Lymph nodes are small, bean-shaped organs that are the size of a pea. You have nodes throughout your body including in your armpits, neck and groin. Your lymph nodes can swell or get bigger, which is a sign that your body is fighting an infection or an illness.
Lymph nodes are small, bean-shaped organs that filter substances in your body. Cells that help fight infections make up your lymph nodes along with lymph tissue. There are hundreds of lymph nodes throughout your body. The most well-known places where you’ll find lymph nodes are in your armpits, neck and groin.
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A lymph node’s job is to filter substances in your lymph fluid, which is a collection of fluid that drains from your cells and tissues. Lymph fluid contains:
Lymph fluid flows through the tissue that makes up lymph nodes, where the tissue filters and recycles lymph fluid that your body needs. The cells within your lymph nodes will attack, destroy and eliminate waste, especially foreign invaders, to help your immune system keep you healthy.
Your lymph nodes work closely with two body systems including your:
As a filter for the fluid that flows through your cells and tissues, lymph nodes clean up and get rid of lymphatic fluid waste and invaders that cause illness, while holding onto the components of your lymphatic fluid that keep you healthy.
Lymph nodes exist throughout your body. They normally reside where two or more major blood vessels come together (converge) on your body including:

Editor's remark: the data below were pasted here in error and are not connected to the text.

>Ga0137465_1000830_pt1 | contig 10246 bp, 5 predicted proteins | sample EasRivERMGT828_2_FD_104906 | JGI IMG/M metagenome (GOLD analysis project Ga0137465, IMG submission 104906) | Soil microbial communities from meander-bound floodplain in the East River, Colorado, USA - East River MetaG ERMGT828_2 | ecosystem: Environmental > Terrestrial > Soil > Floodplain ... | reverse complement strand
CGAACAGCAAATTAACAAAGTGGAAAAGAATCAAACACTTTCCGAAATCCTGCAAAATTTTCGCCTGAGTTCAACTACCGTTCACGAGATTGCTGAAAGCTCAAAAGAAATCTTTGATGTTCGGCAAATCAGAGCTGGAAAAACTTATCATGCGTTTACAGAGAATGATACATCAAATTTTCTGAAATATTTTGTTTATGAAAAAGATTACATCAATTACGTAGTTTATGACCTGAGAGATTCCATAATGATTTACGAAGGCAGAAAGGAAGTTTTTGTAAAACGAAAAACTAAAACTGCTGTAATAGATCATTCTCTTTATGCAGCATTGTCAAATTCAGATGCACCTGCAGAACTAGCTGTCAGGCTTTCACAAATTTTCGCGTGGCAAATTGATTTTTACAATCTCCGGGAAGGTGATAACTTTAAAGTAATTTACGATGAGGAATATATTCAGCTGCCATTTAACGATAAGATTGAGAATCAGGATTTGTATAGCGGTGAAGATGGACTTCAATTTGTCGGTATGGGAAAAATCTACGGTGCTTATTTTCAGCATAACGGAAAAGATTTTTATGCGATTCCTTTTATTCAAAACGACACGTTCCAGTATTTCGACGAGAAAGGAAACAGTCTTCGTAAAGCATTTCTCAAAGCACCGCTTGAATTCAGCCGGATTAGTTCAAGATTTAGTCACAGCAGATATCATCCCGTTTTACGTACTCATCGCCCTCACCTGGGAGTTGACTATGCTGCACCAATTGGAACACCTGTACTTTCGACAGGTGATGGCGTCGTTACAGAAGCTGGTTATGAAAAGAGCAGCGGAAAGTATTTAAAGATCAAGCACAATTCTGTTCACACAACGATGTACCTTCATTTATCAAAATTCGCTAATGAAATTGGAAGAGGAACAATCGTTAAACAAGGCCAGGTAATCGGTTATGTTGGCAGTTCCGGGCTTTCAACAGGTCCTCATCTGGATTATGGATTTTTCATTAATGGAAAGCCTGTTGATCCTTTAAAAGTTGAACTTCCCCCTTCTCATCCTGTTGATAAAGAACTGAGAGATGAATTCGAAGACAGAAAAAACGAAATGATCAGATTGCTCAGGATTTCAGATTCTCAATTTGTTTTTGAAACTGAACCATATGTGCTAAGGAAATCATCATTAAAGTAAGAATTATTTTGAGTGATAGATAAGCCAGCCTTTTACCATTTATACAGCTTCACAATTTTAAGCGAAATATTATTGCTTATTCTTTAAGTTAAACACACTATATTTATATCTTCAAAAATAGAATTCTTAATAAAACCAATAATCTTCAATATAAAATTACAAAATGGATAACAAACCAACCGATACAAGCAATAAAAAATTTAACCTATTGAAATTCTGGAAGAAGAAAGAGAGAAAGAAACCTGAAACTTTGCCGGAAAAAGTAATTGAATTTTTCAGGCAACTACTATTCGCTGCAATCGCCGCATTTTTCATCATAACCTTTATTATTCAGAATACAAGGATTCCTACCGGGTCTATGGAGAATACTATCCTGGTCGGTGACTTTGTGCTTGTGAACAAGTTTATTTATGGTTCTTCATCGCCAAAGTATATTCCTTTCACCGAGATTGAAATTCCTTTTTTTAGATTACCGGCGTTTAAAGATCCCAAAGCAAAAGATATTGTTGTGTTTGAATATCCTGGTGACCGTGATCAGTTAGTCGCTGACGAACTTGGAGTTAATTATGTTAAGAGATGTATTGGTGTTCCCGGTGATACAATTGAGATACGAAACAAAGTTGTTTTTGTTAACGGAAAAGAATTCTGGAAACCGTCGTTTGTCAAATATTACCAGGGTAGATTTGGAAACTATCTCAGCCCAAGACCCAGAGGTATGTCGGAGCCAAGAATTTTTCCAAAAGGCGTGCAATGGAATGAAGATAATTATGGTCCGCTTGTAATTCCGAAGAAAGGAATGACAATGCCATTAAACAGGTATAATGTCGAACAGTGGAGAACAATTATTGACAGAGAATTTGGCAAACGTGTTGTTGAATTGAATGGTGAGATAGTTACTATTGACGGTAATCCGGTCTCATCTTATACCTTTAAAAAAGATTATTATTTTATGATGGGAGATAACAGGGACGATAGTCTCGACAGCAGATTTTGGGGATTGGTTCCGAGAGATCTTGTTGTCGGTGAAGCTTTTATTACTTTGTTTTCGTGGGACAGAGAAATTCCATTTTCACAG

Lymph nodes look like sprouting kidney beans, where the sprouts are tubes that carry lymphatic fluid around your body (lymphatic channels). Leading into each node are blood vessels. The lymph node has a protective outside layer (capsule), like a shell on the bean that divides parts of the node into rooms with a large open room in the center (cortex). Lymphatic fluid flows through these rooms, which filters the fluid, and it exists in the nodes from the lymphatic channels.
Lymph nodes are about the size of a pea, which is less than 1/2 inch. (12 millimeters).
There are approximately 600 lymph nodes in your body as an adult. The exact number varies from person to person.
Lymph nodes are made of lymph tissue and different types of cells including:
Several conditions affect the health of your lymph nodes including:
Symptoms vary for each condition that affects your lymph nodes. The most common symptoms arise with swollen lymph nodes (lymphadenopathy). Symptoms of swollen lymph nodes include:
When lymph nodes swell, that's your body telling you that you’re fighting an illness or infection. If you notice your lymph nodes get bigger and you don’t have symptoms of an illness or infection, visit your healthcare provider for an exam.
Your provider will check the health and size of your lymph nodes through imaging tests like:
If you have severe symptoms that affect your lymph nodes, your provider might perform a lymph node biopsy where they remove a small tissue sample of one of your lymph nodes to examine the lymph tissues for abnormalities.
Your provider will diagnose and offer treatment that is unique to you and your symptoms. Treatment for common lymph node conditions varies but could include:
You can take care of your lymph nodes and your lymphatic system by:
A note from Cleveland Clinic
Your lymph nodes are an important part of your body that filters substances to keep you healthy. Taking good care of your body helps your lymph nodes and your lymphatic system work at its best. Talk to your provider if you notice your lymph nodes get bigger or swell, which could be a sign of an illness or an infection.
Last reviewed by a Cleveland Clinic medical professional on 05/31/2022.
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